“…your job is to simply offer guidance and encouragement and perhaps do any cutting that requires heavy machinery….”

Precisely what I did with my son. We made the block of wood look roughly like the picture on the box, and then he took over. The only thing I did other than cutting was to buy some weights that screw on the bottom of the car, and take it to the mailroom in my office to get an accurate weight on the postal scale. He won second prize one year, and first prize two years later. And this was from a group of about 200 scouts.

Basic answer: Let your kid have fun with it, and make sure he knows that, in this case, being #1 is not THAT important. My other son’s car didn’t even make it to the semi-finals.

And I like the idea of a “Dads-only” class. Then the overachieving dads can show off all they want, and leave the boys out of it.

23 Don August 19, 2009 at 2:37 pm

In our scout pack, we reserved the night a week ahead of the derby as a weigh-in night. On this night, we would drill the holes in the bottom of the car for weight, place the car on the scale, and then pour hot-lead into the holes until the car reached the 5-oz weight. If there was too much weight, an electric drill would be used to scrape away weight. Having all the cars very close to the 5oz limit makes for much more exciting racing.

24 KT August 19, 2009 at 11:16 pm

My tip is not enrolling your child in the Boy Scouts, an organization that openly discriminates against gay people.

25 KF August 20, 2009 at 7:09 am

Hey KT the website is called “The Art of Manliness”

26 Will August 20, 2009 at 6:30 pm

Oh, please, KT. Scouting is one of the finest organizations a boy can ever belong to. Get a life.

27 Beretta August 20, 2009 at 11:12 pm

Are you allowed to play with the wheels?

If so, physics suggests you should mill as much weight out as possible without them collapsing. This will reduce the moment of inertia (basically the rotating mass) and allow more of the potential energy to become linear kinetic energy instead of rotating kinetic energy.

The More You Know

28 Dan August 21, 2009 at 10:48 am

2 notes to add to the above, one from my experience from pinewood racing as a kid and one from my Engineering classes in college:

1) Evenly balanced cars do great! I came in 1st place with a car shaped like a wedge with the ends rounded off and the extra weight added to the front by way of a couple of thick screws which made it kinda look like it had headlights. The overall effect of weights in the front and a thick wedge back spread the total weight more or less evenly over each wheel, same amount of downforce/resistence on each axle/wheel.

2) To minimize rolling resistence, in addition to drilling out as much of the wheel interior as you can (think of a 4 or 5 spoke alloy wheel rim) to reducing rotating mass, also try to grind away as much of the thickness of the surface of the wheel touching the ground as possible (even to almost a knife edge if possible). There is a reason the experimental solar powered and super fuel efficient cars you see in college engineering competitions have tall skinny wheels, to reduced rolling resistence as much as possible.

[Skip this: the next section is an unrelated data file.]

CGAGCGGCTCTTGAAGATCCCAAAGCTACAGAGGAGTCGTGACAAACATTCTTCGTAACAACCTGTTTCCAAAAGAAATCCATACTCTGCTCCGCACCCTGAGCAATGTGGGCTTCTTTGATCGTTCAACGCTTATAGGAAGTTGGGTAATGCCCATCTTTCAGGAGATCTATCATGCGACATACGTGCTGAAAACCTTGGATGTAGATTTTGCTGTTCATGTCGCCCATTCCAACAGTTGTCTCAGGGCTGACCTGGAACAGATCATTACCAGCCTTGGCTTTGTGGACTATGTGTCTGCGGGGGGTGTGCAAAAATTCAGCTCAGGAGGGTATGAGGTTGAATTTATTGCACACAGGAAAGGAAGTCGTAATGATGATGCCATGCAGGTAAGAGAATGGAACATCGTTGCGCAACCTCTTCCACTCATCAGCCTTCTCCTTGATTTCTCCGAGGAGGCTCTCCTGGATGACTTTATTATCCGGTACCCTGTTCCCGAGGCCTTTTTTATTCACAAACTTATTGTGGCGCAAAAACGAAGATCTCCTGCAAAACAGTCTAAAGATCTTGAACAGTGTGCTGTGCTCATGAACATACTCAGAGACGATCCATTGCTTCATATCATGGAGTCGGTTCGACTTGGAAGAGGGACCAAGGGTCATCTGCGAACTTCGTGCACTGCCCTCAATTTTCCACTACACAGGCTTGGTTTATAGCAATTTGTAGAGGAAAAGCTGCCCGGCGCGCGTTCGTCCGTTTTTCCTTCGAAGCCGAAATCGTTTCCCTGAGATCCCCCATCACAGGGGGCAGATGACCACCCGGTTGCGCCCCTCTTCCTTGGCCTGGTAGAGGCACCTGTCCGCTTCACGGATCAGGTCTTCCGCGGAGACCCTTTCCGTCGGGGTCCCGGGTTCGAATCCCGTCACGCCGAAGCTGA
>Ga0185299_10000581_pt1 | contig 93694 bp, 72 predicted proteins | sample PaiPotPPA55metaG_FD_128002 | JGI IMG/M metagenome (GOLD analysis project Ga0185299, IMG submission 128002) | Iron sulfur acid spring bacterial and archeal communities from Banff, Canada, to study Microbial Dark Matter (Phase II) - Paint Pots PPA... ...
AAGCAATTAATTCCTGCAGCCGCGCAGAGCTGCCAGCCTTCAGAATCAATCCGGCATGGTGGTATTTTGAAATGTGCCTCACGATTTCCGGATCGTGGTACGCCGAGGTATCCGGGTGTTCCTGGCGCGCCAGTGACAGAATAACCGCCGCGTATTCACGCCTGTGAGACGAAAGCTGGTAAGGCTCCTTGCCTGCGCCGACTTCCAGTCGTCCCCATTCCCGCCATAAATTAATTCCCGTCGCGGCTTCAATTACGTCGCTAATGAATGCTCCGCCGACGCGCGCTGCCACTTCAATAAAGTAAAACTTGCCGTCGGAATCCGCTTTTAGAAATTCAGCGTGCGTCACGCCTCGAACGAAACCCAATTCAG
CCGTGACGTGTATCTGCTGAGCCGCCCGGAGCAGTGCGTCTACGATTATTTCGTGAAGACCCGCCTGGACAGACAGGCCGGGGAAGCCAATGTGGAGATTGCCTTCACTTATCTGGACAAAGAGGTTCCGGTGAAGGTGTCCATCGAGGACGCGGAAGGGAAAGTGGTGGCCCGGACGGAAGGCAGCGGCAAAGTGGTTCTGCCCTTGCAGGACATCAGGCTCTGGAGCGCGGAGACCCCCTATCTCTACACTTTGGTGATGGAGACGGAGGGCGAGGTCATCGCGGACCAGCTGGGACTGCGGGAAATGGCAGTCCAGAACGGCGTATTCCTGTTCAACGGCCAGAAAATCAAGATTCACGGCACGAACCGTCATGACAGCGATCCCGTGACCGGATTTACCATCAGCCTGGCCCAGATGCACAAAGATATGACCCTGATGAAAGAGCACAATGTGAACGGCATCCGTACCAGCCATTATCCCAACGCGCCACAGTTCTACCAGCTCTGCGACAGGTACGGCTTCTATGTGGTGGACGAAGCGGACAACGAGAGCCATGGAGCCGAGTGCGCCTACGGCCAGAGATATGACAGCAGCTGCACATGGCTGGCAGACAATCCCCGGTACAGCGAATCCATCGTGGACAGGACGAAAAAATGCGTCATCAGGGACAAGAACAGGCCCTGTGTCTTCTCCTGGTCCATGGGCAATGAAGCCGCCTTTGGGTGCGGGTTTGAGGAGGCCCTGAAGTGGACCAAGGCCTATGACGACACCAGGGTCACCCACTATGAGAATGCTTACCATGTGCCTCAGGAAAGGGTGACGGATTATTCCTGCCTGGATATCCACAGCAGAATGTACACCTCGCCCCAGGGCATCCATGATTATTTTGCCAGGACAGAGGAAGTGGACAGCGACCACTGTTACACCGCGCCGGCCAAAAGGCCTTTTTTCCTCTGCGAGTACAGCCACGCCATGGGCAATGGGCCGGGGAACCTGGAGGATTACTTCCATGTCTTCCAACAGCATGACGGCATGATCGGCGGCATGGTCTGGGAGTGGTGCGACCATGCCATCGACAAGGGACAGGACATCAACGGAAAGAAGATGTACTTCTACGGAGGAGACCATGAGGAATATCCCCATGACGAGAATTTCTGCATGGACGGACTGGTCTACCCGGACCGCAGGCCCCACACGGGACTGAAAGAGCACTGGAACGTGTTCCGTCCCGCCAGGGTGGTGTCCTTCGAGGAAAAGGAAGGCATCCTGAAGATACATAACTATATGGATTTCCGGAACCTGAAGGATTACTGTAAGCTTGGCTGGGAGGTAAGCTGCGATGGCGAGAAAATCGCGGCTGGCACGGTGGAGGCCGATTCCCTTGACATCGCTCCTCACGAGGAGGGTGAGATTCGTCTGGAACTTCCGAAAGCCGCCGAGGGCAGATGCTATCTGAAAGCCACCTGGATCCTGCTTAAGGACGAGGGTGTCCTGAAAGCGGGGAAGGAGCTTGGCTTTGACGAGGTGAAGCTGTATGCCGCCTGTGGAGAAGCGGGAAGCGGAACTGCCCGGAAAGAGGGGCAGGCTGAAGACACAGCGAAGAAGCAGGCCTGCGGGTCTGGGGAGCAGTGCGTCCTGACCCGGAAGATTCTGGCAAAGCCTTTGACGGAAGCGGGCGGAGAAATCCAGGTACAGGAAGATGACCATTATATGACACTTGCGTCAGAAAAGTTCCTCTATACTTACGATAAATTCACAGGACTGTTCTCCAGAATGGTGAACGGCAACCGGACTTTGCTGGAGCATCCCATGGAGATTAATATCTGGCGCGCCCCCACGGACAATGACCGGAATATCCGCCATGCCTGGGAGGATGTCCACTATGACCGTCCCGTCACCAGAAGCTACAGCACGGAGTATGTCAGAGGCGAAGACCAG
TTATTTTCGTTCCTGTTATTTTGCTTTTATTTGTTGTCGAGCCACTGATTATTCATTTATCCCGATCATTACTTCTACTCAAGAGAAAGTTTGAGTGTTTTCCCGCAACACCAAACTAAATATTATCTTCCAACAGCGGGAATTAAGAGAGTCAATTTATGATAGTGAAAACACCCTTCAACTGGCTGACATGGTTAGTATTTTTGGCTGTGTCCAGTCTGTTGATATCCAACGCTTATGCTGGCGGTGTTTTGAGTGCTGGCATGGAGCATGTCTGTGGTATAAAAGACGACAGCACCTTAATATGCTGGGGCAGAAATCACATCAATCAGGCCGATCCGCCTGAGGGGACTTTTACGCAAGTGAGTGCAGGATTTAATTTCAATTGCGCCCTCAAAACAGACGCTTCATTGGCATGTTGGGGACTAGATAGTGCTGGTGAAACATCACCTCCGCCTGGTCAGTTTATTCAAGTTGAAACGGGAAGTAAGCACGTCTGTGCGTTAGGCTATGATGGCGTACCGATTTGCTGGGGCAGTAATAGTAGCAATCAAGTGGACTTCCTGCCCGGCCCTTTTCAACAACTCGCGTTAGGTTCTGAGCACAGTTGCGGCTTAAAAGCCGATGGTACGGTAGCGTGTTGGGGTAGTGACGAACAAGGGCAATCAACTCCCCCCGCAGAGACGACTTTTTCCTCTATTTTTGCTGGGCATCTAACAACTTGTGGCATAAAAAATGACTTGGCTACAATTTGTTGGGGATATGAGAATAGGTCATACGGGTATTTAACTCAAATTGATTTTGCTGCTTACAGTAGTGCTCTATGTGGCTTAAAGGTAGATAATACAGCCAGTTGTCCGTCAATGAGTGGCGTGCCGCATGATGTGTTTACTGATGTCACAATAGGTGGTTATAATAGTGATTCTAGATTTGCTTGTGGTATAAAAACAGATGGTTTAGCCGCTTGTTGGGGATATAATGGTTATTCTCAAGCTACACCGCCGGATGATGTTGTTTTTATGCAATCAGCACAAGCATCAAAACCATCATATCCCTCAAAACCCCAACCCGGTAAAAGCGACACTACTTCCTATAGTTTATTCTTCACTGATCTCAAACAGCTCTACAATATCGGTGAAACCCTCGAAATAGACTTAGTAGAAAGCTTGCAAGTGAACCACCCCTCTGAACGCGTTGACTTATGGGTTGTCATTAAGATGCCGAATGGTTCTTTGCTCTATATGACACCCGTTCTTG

29 Niemsters August 24, 2009 at 10:31 pm

My Father’s a dentist and would use his tools to polish the axle and the wheels SUPER smooth. Besides that he’d let us to all the other work, and my brothers and I always seemed to win.

30 Mike August 27, 2009 at 4:52 am

My two sons are 17 months apart. We built many pinewood derby cars over the years. It was a fun learning process. They won first and second place in the district the last two years.
For us it was a good opportunity to work together and teach the boys how to safely use power tools. Here are some of our observations:

Thin cars weighted in the rear seem to run faster. We made ours thin and drilled three 3/8 inch holes in the rear (crosswise). We originally melted lead and poured into the holes, but we found that 357 wadcutter reload slugs fit nicely and work just as well (not the entire bullet; the reload slugs!!). You should be able to find them at a sporting goods store.

It’s important to use a drill press to drill the holes for the nail axels.

The axels are nails; they can be polished to a fine sheen using jewelers putty. We put the nails in a drill press and the boys held the jewelers putty against it gently as the nail turned in the press.

The wheels are plastic. We made a mandrel that would fit inside the wheel and attached it to the drill press. The boys would gently hold fine grain sandpaper against the tire until it was smoothe.

The lubricant that most people use is graphite. It works pretty good but not as good as molybdenum. You can find it at some hardware stores. It comes in a tube and it’s in powder form.